## Inserting Strings beyond single english words

There is a character format called ASCII, which has an integer per character. Here, we see that the largest value (i.e., the base/multiplier we need to use) is 126. Let's just do that. The same thing as DataIndexedEnglishWordSet, but just with base 126.

public static int asciiToInt(String s) {
int intRep = 0;
for (int i = 0; i < s.length(); i += 1) {
intRep = intRep * 126;
intRep = intRep + s.charAt(i);
}
return intRep;
}


What about adding support for Chinese? The largest possible representation is 40959, so we need to use that as the base. Here's an example:

So... to store a 3 character Chinese word, we need an array of size larger than 39 trillion (with a T)!. This is getting out of hand... so let's explore what we can do.

## Handling Integer Overflow and Hash Codes

### Overflow issues

The largest possible value for integers in Java is 2,147,483,647. The smallest value is -2,147,483,648.

If you try to take the largest value and add 1, you get the smallest value!

So, we will run into problems, even with just ASCII characters (which are in base 126, remember).

$omens_{126} = 28,196,917,171$. asciiToInt(omens) returns -1,867,853,901 instead.

melt banana and subterresetrial anticosmetic actually have the same representation according to asciiToInt because of overflow. So if we added melt banana and then tried to ask contains(subterrestrial anticosmetic), we would get true.

### The inevitable truth.

From the smallest to the largest possible integers, there are a total of 4,294,967,296 integers in Java. Yet, there are more than that many total objects that could be created in Java, and so collision is inevitable. Resistance is futile. We must figure out how to deal with collision head-on, instead of trying to work around it.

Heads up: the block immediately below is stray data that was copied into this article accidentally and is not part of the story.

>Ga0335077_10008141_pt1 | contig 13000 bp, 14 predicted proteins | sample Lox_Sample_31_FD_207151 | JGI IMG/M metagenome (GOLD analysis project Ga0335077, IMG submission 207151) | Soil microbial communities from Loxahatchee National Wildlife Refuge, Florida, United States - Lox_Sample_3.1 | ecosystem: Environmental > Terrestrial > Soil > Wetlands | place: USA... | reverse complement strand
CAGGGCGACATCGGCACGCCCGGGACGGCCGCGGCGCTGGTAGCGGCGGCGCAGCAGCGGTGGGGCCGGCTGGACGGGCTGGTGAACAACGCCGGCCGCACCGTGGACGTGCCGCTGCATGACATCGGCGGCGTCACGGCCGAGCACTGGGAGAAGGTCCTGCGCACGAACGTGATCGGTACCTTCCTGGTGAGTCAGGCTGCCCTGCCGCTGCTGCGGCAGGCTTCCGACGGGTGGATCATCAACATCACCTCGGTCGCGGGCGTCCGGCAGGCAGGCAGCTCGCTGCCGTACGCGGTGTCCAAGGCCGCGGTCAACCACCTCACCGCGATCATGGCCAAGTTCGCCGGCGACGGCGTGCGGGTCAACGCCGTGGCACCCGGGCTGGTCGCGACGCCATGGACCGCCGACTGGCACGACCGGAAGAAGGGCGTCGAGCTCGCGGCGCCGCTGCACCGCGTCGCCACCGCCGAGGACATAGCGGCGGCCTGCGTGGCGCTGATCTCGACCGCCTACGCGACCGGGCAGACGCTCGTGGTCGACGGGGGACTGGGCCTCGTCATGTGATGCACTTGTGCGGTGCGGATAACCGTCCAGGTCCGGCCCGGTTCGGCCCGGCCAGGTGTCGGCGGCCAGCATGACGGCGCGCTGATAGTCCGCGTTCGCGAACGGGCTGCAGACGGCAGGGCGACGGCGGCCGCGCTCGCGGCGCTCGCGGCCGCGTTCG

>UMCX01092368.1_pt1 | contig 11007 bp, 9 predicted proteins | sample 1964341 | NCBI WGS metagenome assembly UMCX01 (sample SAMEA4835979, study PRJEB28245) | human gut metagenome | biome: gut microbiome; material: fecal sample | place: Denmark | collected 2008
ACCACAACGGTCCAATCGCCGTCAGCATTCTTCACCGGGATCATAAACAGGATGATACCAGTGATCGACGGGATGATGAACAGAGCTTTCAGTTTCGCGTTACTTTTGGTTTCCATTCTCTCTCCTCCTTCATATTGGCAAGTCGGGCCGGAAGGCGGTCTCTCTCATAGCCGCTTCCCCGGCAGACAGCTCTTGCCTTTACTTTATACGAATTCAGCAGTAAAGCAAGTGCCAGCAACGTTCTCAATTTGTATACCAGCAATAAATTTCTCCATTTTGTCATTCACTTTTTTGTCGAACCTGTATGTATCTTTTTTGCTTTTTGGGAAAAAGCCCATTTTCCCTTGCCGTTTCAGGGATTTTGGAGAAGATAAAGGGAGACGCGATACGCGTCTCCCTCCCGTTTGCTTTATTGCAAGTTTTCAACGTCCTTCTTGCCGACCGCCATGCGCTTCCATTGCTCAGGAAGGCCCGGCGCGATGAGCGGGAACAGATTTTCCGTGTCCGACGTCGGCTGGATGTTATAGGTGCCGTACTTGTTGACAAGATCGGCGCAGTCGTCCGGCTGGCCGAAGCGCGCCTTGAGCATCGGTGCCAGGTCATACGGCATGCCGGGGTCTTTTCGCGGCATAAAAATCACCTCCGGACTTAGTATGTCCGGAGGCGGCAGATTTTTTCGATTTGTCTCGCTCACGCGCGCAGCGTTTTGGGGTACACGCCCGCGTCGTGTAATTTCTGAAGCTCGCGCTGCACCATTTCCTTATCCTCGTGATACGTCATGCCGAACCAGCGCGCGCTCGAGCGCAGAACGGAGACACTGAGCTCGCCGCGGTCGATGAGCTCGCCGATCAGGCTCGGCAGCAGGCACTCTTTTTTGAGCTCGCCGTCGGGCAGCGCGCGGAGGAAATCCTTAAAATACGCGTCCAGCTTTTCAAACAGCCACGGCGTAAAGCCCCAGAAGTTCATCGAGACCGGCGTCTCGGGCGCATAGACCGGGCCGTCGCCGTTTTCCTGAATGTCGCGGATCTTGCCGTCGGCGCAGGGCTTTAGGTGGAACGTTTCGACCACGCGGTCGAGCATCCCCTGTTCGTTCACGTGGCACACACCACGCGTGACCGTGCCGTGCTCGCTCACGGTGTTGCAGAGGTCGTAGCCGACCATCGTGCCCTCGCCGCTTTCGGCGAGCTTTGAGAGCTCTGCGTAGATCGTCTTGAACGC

(If you don't believe that there are more than 4 billions objects one could create in Java, just consider: "one", "two", ..., "five trillion" –– each of which is a unique string.)

We must handle collisions.

### A subtle point

Note that our problem is not inherently the fact that overflow exists. All we wanted was for a way to convert a String to a number. Even if overflow exists, we do manage to convert a String to a number. The inherent problem is caused by the fact that overflow causes collisions, which we don't know how to deal with.

Overflow is often bad in other contexts, for instance, it has some unexpected results if you don't know that overflow happens. But here, overflow's existence doesn't ruin the fact that we wanted to convert a String to an int. So, we have that going for us.

### Hash Codes

In computer science, taking an object and converting it into some integer is called "computing the hash code of the object". For instance, the hashcode of "melt banana" is 839099497.

We looked at how to compute this hashcode for Strings. For other Objects, there are one of two things we do:

• Every Object in Java has a default .hashcode() method, which we can use. Java computes this by figuring out where the Object sits in memory (every section of the memory in your computer has an address!), and uses that memory's address to do something similar to what we did with Strings. This methods gives a unique hashcode for every single Java object.
• Sometimes, we write our own hashcode method. For example, given a Dog, we may use a combination of its name, age and breed to generate a hashcode.

## Properties of HashCodes

Hash codes have three necessary properties, which means a hash code must have these properties in order to be valid:

1. It must be an Integer
2. If we run .hashCode() on an object twice, it should return the same number
3. Two objects that are considered .equal() must have the same hash code.

Not all hash codes are created equal, however. If you want your hash code to be considered a good hash code, it should:

1. Distribute items evenly

Note that at this point, we know how to add arbitrary objects to our data structure, not only strings.

### Pending issues

• Space: we still haven't figured out how to use less space.
• Handling Collisions: we have determined that we need to handle collisions, but we haven't actually handled them yet.

Everything else has been solved!